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Another basic data type which we will instroduce is the dictionary, or short, dict.

Similar to lists, dictionaries contain values. In contrast to lists, where all elements are in a specific order, there are two types of elements in dictionaries: key and value. Exactly one value exists for every key. (I don't want to confuse you right at the beginning, but just so you know -- an empty list can also be a value for a key.)

You use a dictionary when each piece of data has an individual name, but you want to work with the data as one variable.

There is a dictionary with 3 keys, and each one of them has a value:

>>> me = {'name': 'Marketa', 'city': 'Prague', 'numbers': [20, 8]}

When you print the dictionary you may find that your keys and values are in a different order. Dictionaries don't have a fixed order of elements. They just assign values to keys.

You can get values from the dictionary similar as from lists, but instead of an index, you have to use the key.

>>> me['name']

If you try to access a non-existent key, Python won't like it:

>>> me['age']
Traceback (most recent call last):
  File "<stdin>", line 1, in &lt;module&gt;
KeyError: 'age'

You can change the values of keys:

>>> me['numbers'] = [3, 7, 42]
>>> me
{'name': 'Marketa', 'city': 'Prague', 'numbers': [20, 8, 42]}

... or add keys and values:

>>> me['language'] = 'Python'
>>> me
{'name': 'Marketa', 'city': 'Prague', 'numbers': [20, 8, 42], 'language': 'Python'}

... or delete keys and values using the del command (also the same as for lists):

>>> del me['numbers']
>>> me
{'name': 'Marketa', 'city': 'Prague', 'language': 'Python'}

Lookup table

A use of dictionaries other than data clustering is the so-called lookup table. It stores values of same type.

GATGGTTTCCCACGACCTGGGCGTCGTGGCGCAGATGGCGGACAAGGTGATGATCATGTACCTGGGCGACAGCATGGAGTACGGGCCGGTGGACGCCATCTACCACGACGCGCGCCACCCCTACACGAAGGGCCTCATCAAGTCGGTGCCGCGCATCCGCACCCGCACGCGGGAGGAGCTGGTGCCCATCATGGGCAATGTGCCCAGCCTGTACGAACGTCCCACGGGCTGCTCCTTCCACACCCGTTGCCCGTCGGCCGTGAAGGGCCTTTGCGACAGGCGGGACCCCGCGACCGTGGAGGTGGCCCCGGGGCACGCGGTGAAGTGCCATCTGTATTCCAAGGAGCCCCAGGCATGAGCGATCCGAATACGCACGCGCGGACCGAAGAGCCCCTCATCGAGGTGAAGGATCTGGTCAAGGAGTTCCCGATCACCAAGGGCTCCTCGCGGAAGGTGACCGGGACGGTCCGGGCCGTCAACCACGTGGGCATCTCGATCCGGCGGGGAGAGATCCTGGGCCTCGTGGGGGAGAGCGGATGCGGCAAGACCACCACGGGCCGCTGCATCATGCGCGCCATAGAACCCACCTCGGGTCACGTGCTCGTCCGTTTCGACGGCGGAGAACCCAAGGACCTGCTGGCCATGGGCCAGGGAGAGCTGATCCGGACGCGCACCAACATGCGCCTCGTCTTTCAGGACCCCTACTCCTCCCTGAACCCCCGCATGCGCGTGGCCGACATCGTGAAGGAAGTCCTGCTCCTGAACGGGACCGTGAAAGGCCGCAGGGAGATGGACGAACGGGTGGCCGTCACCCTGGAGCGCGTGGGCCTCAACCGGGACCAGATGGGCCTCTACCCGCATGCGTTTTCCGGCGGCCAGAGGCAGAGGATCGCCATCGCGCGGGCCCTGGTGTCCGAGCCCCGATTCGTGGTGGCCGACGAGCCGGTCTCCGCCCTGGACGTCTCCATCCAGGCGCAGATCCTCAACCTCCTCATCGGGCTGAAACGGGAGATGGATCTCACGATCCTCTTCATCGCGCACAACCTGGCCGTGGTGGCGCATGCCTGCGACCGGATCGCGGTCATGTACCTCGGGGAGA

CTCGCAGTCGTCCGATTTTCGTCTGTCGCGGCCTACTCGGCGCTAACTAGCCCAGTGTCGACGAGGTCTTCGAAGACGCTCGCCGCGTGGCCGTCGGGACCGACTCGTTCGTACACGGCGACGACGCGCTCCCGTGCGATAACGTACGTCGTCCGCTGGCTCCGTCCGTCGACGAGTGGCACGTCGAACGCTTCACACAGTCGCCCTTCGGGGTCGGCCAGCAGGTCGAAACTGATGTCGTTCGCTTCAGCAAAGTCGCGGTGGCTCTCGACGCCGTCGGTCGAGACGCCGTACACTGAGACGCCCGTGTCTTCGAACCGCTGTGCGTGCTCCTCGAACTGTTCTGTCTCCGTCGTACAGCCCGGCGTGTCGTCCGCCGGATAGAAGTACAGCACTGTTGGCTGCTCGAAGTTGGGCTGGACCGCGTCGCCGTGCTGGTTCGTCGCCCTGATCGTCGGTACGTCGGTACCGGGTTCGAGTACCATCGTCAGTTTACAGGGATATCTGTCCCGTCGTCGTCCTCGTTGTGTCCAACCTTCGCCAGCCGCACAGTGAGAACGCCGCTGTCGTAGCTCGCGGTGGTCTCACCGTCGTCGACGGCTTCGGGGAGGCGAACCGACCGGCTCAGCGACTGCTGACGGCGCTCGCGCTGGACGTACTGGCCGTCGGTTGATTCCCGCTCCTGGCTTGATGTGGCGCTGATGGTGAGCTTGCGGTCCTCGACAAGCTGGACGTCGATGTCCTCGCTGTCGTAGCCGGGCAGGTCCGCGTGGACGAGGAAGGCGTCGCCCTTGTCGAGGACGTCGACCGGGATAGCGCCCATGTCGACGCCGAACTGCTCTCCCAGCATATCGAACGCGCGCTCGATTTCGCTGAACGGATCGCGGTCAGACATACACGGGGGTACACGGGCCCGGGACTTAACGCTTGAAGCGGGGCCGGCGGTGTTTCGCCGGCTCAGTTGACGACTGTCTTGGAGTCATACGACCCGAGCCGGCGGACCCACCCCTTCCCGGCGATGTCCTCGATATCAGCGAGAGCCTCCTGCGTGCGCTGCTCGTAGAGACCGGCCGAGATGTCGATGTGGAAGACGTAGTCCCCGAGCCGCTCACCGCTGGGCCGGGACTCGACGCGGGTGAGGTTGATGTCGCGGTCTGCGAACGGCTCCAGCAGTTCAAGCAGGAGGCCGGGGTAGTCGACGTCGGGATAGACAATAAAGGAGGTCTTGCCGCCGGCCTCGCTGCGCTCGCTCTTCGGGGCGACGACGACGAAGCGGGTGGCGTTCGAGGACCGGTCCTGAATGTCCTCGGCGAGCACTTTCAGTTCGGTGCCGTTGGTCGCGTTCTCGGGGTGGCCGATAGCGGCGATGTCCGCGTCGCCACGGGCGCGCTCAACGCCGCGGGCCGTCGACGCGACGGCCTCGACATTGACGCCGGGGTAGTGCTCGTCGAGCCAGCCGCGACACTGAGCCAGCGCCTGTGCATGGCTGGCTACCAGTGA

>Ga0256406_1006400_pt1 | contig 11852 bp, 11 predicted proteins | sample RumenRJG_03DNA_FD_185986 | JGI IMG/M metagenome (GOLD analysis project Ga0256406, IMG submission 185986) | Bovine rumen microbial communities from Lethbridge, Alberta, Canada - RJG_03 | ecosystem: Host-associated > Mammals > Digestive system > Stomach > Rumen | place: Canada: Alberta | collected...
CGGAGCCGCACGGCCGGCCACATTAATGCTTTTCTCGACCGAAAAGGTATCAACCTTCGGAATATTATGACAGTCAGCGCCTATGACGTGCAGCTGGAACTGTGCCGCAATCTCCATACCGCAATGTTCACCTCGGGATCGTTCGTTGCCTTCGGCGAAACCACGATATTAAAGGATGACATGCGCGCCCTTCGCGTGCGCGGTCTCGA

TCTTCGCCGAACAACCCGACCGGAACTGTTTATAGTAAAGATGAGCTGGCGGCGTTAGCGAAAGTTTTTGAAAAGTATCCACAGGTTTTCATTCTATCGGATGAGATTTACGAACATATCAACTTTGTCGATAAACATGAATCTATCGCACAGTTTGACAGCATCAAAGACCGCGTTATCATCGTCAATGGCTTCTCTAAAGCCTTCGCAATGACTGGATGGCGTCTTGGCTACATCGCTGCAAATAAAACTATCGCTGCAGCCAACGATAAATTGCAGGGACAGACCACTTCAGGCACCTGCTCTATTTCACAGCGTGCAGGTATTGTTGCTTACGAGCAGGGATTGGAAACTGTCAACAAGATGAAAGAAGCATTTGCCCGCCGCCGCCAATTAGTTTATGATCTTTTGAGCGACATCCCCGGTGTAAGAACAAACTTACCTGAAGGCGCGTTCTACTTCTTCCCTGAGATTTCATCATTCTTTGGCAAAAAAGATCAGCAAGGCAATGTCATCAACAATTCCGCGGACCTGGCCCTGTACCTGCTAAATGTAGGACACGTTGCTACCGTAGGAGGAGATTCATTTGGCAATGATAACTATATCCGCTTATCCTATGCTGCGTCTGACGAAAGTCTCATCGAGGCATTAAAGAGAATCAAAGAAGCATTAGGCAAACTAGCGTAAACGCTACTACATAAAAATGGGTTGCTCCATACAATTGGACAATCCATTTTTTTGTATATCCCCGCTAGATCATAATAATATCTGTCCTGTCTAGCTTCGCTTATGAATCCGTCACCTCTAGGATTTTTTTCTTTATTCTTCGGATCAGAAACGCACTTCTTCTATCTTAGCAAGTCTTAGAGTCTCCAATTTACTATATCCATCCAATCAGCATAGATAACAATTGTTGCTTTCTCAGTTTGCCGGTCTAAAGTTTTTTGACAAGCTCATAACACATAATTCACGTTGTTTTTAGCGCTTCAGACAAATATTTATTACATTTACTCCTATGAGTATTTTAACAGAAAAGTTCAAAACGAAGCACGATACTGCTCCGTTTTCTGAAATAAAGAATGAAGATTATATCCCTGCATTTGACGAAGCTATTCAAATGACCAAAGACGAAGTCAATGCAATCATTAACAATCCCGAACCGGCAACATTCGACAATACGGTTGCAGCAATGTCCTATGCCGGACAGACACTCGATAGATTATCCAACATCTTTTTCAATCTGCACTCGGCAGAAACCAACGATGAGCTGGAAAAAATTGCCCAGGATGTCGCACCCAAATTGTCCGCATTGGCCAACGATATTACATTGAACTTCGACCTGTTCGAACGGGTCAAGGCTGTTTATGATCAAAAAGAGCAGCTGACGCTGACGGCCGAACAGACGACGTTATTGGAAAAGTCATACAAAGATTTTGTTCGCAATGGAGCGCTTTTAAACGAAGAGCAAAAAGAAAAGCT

This is useful for example with phone book. For every name there is one phone number. Other examples are dictionaries with properties of food, or word translations.

phones = {
    'Mary': '153 85283',
    'Theresa': '237 26505',
    'Paul': '385 11223',
    'Michael': '491 88047',

colours = {
    'pear': 'green',
    'apple': 'red',
    'melon': 'green',
    'plum': 'purple',
    'radish': 'red',
    'cabbage': 'green',
    'carrot': 'orange',


When you loop over a dictionary using for, you will get only keys:

>>> func_descript = {'len': 'length', 'str': 'string', 'dict': 'dictionary'}
>>> for key in func_descript:
...     print(key)

If you want to access the values, you will have to use the method values:

>>> for value in func_descript.values():
...     print(value)

But in most cases, you will need both -- keys and values. For this purpose, dictionaries have the method items.

>>> for key, value func_descript.items():
...     print('{}: {}'.format(key, value))
str: string
dict: dictionary
len: length

There is also the method keys() which return just keys.

keys(), values() and items() return special objects which can be used in for loops (we say that those objects are "iterable"), and they behave as a set. This is well described in the documentation

In a for loop, you can't add keys to dictionary nor delete them:

>>> for key in func_descript:
...     del func_descript[key]
Traceback (most recent call last):
  File "<stdin>", line 1, in <module>
RuntimeError: dictionary changed size during iteration

But you can change values for already existing keys.

How to create a dictionary

Dictionaries can be created in two ways. The first way uses square brackets []. The other way is by using the keyword dict. This works similar to strings, integer or list, so it will convert some specific objects to a dictionary.

A dictionary has very specific structure -- numbers or simple lists can't be converted into a dictionary. But we can convert a dictionary into another dictionary. This new dictionary won't be in any way connected to the old one.

colour_riped = dict(colours)
for key in colour_riped:
    colour_riped[key] = 'blackish-brownish-' + colour_riped[key]

We can also convert a list which contains tuples with pairs (which work as ke and value) into a dictionary:

data = [(1, 'one'), (2, 'two'), (3, 'three')]
number_names = dict(data)

And that's all that we can convert into a dictionary.

As a bonus function, dict can also work with named arguments. Each argument's name will be a key and the argument itself will be the value:

func_descript = dict(len='length', str='string', dict='dictionary')

Be aware that in this case, keys have to have "pythonic" names –- they must follow the same rules as other Python variables. For example, the following strings can't be keys: "def" or "propan-butan".

And that's all for now

If you would like to know all the tricks about dictionaries you can look at (and also print) this cheatsheet.

A complete description can be found here in the Python documentation.

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